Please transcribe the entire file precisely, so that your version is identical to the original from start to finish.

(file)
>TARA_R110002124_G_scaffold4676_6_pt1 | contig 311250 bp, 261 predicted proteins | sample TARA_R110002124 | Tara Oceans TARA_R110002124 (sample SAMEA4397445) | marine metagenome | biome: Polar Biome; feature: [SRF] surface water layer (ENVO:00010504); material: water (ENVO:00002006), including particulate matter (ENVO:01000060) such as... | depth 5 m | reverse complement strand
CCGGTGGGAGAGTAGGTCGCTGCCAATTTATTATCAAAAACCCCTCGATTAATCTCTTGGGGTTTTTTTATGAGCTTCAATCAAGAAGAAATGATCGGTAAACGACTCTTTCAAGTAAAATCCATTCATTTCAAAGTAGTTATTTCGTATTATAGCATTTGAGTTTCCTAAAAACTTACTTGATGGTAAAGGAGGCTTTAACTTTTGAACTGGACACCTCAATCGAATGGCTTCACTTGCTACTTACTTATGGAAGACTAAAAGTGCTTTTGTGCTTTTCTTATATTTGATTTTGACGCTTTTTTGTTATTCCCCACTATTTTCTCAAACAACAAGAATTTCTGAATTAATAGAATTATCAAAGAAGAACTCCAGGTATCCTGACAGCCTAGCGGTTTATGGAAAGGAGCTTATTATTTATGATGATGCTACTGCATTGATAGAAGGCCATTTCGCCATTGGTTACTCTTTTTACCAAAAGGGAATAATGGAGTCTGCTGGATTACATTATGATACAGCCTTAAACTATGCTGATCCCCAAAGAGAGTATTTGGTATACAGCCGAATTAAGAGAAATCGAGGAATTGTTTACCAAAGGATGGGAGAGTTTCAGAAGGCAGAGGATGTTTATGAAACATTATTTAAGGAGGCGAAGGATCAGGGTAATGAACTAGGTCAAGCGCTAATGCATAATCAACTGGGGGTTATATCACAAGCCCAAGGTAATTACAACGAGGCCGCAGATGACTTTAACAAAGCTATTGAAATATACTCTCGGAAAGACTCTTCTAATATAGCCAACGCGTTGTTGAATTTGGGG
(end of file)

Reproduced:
>TARA_R110002124_G_scaffold4676_6_pt1 | contig 311250 bp, 261 predicted proteins | sample TARA_R110002124 | Tara Oceans TARA_R110002124 (sample SAMEA4397445) | marine metagenome | biome: Polar Biome; feature: [SRF] surface water layer (ENVO:00010504); material: water (ENVO:00002006), including particulate matter (ENVO:01000060) such as... | depth 5 m | reverse complement strand
CCGGTGGGAGAGTAGGTCGCTGCCAATTTATTATCAAAAACCCCTCGATTAATCTCTTGGGGTTTTTTTATGAGCTTCAATCAAGAAGAAATGATCGGTAAACGACTCTTTCAAGTAAAATCCATTCATTTCAAAGTAGTTATTTCGTATTATAGCATTTGAGTTTCCTAAAAACTTACTTGATGGTAAAGGAGGCTTTAACTTTTGAACTGGACACCTCAATCGAATGGCTTCACTTGCTACTTACTTATGGAAGACTAAAAGTGCTTTTGTGCTTTTCTTATATTTGATTTTGACGCTTTTTTGTTATTCCCCACTATTTTCTCAAACAACAAGAATTTCTGAATTAATAGAATTATCAAAGAAGAACTCCAGGTATCCTGACAGCCTAGCGGTTTATGGAAAGGAGCTTATTATTTATGATGATGCTACTGCATTGATAGAAGGCCATTTCGCCATTGGTTACTCTTTTTACCAAAAGGGAATAATGGAGTCTGCTGGATTACATTATGATACAGCCTTAAACTATGCTGATCCCCAAAGAGAGTATTTGGTATACAGCCGAATTAAGAGAAATCGAGGAATTGTTTACCAAAGGATGGGAGAGTTTCAGAAGGCAGAGGATGTTTATGAAACATTATTTAAGGAGGCGAAGGATCAGGGTAATGAACTAGGTCAAGCGCTAATGCATAATCAACTGGGGGTTATATCACAAGCCCAAGGTAATTACAACGAGGCCGCAGATGACTTTAACAAAGCTATTGAAATATACTCTCGGAAAGACTCTTCTAATATAGCCAACGCGTTGTTGAATTTGGGG